An Encounter with the Unpalatable Sort

Indian art till the late nineties was doing well and slowly being accepted by international galleries and art markets.

Published: 11th May 2014 06:00 AM  |   Last Updated: 10th May 2014 09:28 AM   |  A+A-

yusuf-arakkal.jpgSometime back at a book release in Delhi, a guy named Sha introduced himself to me. A fair chap with gold-rimmed specs, clad in matching silk shirt that nicely covered a potbelly and added to the shine of his bald head.

“How would you like having lunch with me tomorrow?’’ He asked me with a broad grin typical of certain specimens in business that I am familiar with.  Since I don’t like free lunches I told him I will be back in Bangalore by lunch time.

“I have a great idea for you, which I would like to discuss if you have few minutes,” he said. Since I had a little more than a few minutes I asked him to go ahead.

 “I did a bit of a market research on your work. You are not selling for the kind of price you should,” he said. Since he seemed to be more worried about my prices than me I asked what he had in mind.

“Give me your exclusive rights. I shall take your price sky high,” he flashed that grin again. Since I do not like to give my exclusive rights to anybody, I told him I wasn’t interested in taking my price sky high.

But he like most businessmen who work on their prey insisted I find few minutes to talk to him. He made great theatrical efforts to convince me. Finally, we ended up in a restaurant where he ordered my favourite wine and even narrated its history and location in Italy. Unfortunately, he did not know that I have lived and painted in Chianti region in the Medici country. He ordered smoked salmon and told the waiter not to roll when served and have just vegetables and French mustard with it. I was impressed he had taken so much trouble to know my preferences. I began to sip my wine while he gulped down scotch. He began talking about my royal ancestry and tried equating me with Raja Ravi Varma. When I was about to finish my second glass of wine and told him I must leave he revealed his proposed project. “I just received the catalogue of the next big auction by that London-based auction house. One of your painting is coming for sale.”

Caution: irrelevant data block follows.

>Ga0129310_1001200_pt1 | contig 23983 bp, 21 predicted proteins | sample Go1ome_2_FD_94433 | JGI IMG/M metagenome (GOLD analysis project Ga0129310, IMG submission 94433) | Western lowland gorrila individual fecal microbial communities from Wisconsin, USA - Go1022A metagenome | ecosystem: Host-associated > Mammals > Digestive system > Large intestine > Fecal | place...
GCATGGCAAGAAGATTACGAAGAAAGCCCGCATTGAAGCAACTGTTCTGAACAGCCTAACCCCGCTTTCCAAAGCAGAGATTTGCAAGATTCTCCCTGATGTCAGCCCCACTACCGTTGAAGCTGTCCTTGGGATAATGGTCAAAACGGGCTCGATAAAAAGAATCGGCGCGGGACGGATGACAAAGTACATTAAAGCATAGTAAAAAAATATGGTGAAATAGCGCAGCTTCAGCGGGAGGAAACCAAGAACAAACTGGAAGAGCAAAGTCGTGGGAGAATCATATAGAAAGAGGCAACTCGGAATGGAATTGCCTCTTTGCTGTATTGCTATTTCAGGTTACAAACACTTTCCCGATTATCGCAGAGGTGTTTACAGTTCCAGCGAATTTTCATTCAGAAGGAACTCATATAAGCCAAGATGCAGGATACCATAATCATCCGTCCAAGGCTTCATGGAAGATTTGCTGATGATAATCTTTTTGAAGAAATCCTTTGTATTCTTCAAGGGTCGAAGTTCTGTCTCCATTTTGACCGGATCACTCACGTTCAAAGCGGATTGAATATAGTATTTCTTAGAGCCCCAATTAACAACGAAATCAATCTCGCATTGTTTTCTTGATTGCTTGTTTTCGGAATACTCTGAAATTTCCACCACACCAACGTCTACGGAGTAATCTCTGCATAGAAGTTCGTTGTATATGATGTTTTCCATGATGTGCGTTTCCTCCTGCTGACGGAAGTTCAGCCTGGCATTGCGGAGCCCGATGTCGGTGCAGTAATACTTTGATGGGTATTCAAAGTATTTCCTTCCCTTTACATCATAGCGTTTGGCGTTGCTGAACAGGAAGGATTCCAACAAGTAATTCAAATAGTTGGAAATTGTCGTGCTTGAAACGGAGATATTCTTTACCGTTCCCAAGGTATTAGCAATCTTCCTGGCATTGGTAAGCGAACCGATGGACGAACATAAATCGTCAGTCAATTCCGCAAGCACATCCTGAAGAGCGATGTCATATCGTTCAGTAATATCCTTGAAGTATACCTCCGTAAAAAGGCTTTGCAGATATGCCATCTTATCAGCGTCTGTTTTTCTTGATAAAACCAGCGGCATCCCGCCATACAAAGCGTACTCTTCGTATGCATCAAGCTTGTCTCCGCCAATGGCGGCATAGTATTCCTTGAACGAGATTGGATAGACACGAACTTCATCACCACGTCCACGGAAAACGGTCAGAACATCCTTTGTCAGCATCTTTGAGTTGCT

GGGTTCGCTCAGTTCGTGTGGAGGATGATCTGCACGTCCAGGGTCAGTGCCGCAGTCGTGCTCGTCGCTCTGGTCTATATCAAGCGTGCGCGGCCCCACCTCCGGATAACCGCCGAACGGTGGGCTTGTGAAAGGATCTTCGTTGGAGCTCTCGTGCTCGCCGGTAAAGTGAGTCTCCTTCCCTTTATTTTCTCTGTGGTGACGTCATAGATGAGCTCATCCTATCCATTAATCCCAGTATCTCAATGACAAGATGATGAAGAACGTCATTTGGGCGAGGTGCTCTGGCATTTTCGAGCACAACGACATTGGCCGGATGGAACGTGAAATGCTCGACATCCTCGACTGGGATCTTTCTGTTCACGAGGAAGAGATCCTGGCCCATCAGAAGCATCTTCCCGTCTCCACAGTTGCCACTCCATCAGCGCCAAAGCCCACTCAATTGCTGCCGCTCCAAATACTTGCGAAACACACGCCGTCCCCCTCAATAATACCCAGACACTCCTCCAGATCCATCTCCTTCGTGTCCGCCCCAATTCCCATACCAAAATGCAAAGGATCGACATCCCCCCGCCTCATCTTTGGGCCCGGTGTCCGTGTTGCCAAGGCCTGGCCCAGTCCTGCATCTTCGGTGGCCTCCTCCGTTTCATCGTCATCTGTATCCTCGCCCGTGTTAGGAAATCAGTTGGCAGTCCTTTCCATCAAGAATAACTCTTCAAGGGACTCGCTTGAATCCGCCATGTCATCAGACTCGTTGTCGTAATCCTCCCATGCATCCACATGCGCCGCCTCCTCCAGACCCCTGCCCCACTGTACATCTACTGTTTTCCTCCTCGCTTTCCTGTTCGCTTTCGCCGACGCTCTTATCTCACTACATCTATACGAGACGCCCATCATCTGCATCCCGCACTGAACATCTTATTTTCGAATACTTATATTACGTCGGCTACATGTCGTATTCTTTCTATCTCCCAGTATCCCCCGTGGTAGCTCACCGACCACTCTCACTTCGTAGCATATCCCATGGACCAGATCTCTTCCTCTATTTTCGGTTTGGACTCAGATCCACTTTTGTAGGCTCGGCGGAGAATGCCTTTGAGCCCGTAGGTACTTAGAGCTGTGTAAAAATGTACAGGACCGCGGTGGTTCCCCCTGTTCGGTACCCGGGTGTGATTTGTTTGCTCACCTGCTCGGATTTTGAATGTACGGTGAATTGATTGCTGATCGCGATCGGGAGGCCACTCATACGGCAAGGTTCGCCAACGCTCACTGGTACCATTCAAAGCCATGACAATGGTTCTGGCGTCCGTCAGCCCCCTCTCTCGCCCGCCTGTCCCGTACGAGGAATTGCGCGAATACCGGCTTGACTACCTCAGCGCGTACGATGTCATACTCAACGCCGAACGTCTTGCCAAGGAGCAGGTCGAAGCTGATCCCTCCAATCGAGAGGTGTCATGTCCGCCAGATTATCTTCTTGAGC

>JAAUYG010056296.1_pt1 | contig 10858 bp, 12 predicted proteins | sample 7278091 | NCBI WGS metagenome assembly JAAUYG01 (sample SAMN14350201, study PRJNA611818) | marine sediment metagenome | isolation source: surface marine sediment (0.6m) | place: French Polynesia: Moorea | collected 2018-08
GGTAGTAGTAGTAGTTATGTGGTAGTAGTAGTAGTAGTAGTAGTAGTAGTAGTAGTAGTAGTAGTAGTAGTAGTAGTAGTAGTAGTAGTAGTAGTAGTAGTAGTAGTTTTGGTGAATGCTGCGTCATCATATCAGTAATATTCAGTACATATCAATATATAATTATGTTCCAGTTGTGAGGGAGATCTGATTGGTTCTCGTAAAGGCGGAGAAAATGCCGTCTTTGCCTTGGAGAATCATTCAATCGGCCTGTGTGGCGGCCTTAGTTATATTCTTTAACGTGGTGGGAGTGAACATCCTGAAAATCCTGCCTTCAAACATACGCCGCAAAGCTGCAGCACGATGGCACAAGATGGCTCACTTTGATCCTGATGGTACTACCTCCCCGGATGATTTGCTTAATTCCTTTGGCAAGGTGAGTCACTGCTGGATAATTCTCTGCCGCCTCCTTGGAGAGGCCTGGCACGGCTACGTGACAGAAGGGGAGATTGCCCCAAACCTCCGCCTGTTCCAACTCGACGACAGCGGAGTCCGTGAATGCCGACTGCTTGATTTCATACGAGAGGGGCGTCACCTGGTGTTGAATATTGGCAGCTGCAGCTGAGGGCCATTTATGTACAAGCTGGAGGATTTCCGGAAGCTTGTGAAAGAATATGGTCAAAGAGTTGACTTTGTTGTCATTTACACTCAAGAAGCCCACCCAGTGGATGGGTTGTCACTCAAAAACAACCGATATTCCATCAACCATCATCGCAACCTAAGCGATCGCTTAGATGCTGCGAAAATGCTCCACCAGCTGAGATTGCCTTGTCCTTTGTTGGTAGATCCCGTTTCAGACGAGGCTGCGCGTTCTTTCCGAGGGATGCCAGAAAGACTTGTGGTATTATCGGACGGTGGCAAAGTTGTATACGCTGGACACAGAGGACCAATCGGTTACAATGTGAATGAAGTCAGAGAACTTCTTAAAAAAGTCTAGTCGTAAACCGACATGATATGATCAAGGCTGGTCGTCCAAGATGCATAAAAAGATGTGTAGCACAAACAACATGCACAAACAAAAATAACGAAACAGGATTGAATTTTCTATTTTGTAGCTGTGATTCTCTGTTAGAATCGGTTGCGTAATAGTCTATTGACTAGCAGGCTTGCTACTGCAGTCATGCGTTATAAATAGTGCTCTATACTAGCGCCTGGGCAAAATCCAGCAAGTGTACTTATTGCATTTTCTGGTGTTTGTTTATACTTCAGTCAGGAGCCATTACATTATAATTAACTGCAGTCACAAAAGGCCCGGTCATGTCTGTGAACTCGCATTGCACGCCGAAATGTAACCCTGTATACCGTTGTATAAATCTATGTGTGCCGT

“Well, it is news to me as I have not received the catalogue yet,” I said. “Someone has put it for sale,” he  replied. Then he explained the plan. He will have people to bid for it and take the price very high—several count higher than my selling price now. I will have to compensate him with a few paintings that he will put in the next auction and take the price up.

In short, his plan was to escalate my price artificially. I am a polite person, but there are times I lose my temper. I called the bearer, paid the bill and walked out turning a deaf ear to his pleas.

Indian art till the late nineties was doing well and slowly being accepted by international galleries and art markets. The first auction at Christie’s London in 1995 comprising 35 Indian contemporary artists was a big success. Then many auctions took place where works were sold at steadily rising prices. It is at this juncture, a few greedy art dealers and those who see the colours of currency in art began to infiltrate the scene. With their business tactics sans ethics they cleverly manipulated the market by artificially hiking the prices of some artists. They promised the buyers that these artists were going to be Picassos of future and hence a great investment. After a few years some of those who bought these works tried to sell them, but couldn’t find buyers as many of these artists did not have any real investment value. 

The market crashed and many genuine artists ended up in dire states as buyers became suspicious. But the middle men had made their fortune.

Arakkal is a renowned artist


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